An Open Letter to Traverse City Police Chief Jeff O’Brien:
Dear Chief O’Brien,
Fire Officer Michael Peters.
With an understanding that you are committed to the often lengthy path of due process, note that the officer’s recent conduct was dangerous to the safety of the community which your department is sworn to protect, and it has damaged trust in local law enforcement.
While Traverse City does not boast a wide range of racial and ethnic diversity, it has a small but growing community of color, and is a town known for its progressive culture of inclusivity, and for the thoughtful quality of its public sector servants.
Many area residents were shocked and saddened by the conduct of Officer Peters when he chose to fly a Confederate flag on his pickup truck at a peaceful Veterans Day Love Trumps Hate rally held in opposition to Trump’s abhorrent policy pledges and his un-presidential private and public behavior.
In addition to Peters’ gross public display of such a deeply offensive symbol, the off-duty officer reportedly parked his vehicle illegally and was seen drinking a Bud Light at the scene before driving away. His actions were clearly meant to intimidate rally-goers and are unbefitting of a member of the Traverse City Police Department.
Some may argue that his actions were within his 1st Amendment rights — that it was protected speech. As a public servant though, he is held to a higher standard as a condition of his employment, even while off-duty.
Most police departments have in place a written code of ethical conduct which extends to off-duty behavior. We understand the TCPD has adopted a generic code borrowed from the military — Conduct Unbecoming of an Officer, which specifically states a violation (in an off-duty capacity) would include:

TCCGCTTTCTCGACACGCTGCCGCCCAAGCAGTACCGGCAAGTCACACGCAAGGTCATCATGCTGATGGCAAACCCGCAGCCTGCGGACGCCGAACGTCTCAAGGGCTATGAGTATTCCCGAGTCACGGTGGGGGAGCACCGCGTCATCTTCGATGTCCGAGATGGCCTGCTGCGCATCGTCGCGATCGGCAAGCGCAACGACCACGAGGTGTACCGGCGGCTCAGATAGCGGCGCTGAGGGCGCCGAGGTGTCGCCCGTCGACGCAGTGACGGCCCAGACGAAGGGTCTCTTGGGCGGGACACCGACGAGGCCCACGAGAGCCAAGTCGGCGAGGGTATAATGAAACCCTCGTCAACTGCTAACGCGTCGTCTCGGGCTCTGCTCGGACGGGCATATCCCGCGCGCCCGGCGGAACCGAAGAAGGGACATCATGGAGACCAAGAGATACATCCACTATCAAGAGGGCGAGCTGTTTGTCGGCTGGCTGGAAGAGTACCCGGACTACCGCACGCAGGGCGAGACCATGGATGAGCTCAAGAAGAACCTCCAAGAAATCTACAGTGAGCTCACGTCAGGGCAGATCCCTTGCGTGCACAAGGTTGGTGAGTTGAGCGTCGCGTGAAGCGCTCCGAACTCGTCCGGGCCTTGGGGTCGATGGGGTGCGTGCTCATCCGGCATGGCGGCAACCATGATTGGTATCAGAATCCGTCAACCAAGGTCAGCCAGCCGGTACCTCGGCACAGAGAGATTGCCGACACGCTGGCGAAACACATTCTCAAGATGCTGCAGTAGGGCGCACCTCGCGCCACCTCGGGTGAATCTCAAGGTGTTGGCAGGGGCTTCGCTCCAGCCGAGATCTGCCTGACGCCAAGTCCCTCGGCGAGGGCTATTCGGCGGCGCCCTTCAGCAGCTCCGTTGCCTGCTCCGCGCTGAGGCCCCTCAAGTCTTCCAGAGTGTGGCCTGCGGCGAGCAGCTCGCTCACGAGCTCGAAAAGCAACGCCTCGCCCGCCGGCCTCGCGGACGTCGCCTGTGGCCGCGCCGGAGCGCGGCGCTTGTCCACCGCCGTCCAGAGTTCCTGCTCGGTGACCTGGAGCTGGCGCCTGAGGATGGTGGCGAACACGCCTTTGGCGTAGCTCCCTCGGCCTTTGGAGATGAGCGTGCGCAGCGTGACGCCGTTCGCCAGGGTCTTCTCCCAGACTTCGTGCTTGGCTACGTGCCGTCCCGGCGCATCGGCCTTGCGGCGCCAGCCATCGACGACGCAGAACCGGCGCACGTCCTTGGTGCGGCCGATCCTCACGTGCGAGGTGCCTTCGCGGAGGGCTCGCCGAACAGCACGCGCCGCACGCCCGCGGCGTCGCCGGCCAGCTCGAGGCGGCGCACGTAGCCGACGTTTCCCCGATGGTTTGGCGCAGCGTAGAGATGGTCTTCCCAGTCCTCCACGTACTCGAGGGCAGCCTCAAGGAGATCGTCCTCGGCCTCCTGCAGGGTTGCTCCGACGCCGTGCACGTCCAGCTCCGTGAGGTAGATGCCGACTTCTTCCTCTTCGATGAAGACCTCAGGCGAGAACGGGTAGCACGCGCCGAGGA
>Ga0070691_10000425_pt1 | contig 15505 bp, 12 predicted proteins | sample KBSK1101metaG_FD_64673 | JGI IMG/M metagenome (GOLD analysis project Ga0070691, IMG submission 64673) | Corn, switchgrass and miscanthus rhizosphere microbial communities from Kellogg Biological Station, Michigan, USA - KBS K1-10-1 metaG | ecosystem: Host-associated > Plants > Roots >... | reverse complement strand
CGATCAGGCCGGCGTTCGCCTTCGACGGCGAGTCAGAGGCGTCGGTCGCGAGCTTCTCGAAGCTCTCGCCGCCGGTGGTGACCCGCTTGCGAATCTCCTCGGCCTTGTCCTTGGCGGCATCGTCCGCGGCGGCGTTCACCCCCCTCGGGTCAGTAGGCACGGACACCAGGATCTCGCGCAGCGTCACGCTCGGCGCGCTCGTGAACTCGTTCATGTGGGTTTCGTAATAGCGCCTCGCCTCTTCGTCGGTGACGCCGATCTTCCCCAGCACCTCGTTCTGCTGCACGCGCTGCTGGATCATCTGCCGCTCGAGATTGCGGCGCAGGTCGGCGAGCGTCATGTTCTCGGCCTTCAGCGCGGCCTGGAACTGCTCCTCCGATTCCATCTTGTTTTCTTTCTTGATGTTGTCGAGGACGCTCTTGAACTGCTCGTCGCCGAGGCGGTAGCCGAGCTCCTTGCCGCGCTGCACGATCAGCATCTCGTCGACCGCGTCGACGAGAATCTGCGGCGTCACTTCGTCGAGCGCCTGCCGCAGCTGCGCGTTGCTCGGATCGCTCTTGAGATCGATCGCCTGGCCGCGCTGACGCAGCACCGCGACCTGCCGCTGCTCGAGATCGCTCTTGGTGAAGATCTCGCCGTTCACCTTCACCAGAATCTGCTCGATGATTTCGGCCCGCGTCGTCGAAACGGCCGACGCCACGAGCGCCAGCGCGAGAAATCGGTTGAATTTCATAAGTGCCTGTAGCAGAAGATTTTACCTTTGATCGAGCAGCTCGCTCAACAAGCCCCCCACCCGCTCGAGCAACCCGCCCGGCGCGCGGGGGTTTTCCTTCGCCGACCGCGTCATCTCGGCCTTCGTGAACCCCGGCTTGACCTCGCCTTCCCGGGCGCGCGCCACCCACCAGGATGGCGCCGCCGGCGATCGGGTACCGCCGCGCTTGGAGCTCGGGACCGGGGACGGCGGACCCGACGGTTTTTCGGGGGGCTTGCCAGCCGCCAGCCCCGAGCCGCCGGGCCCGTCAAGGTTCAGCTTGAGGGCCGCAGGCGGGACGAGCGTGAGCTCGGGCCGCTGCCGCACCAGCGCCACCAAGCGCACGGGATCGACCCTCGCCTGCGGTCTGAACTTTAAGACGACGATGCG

“[An] action or behavior in an unofficial or private capacity which, in dishonoring or disgracing the officer personally, seriously compromises the person’s standing as an officer.”
Typically these codes will include things like personal grooming standards — tattoos, hair length, etc., but more broadly they demand that officers conduct themselves within the bounds of the department’s overall mission — with the primary goal always being public safety.
As a former manager of a financial institution in the same community, I was required to sign a code of conduct pledge that said, as an officer of the bank, I was prohibited from engaging in any conduct which could adversely impact the image of the institution, including my dress, manners, affiliations, and financial transactions. A violation would have led to termination.
In an article in PoliceOne.com, a professional trade publication, on the topic of police ethics and disciplinary actions, the author finds that courts rarely challenge the terms of these agreements, and give police departments wide discretionary authority to implement, interpret, and enforce their codes. Citing a 1976 Supreme Court case as precedent for maintaining a vigorous disciplinary role for administrators, PoliceOne notes that the case touched-on freedom of choice questions for off-duty officers:
“In a footnote to the decision, the Court even gave a nod to the department’s Code of Ethics as an example of those regulations which may “infringe on…freedom of choice in personal matters” but which nonetheless are related to the department’s overall mission and organization. Regulations upon officer conduct when off-duty have been similarly upheld to the extent those regulations did not pry into personal matters.”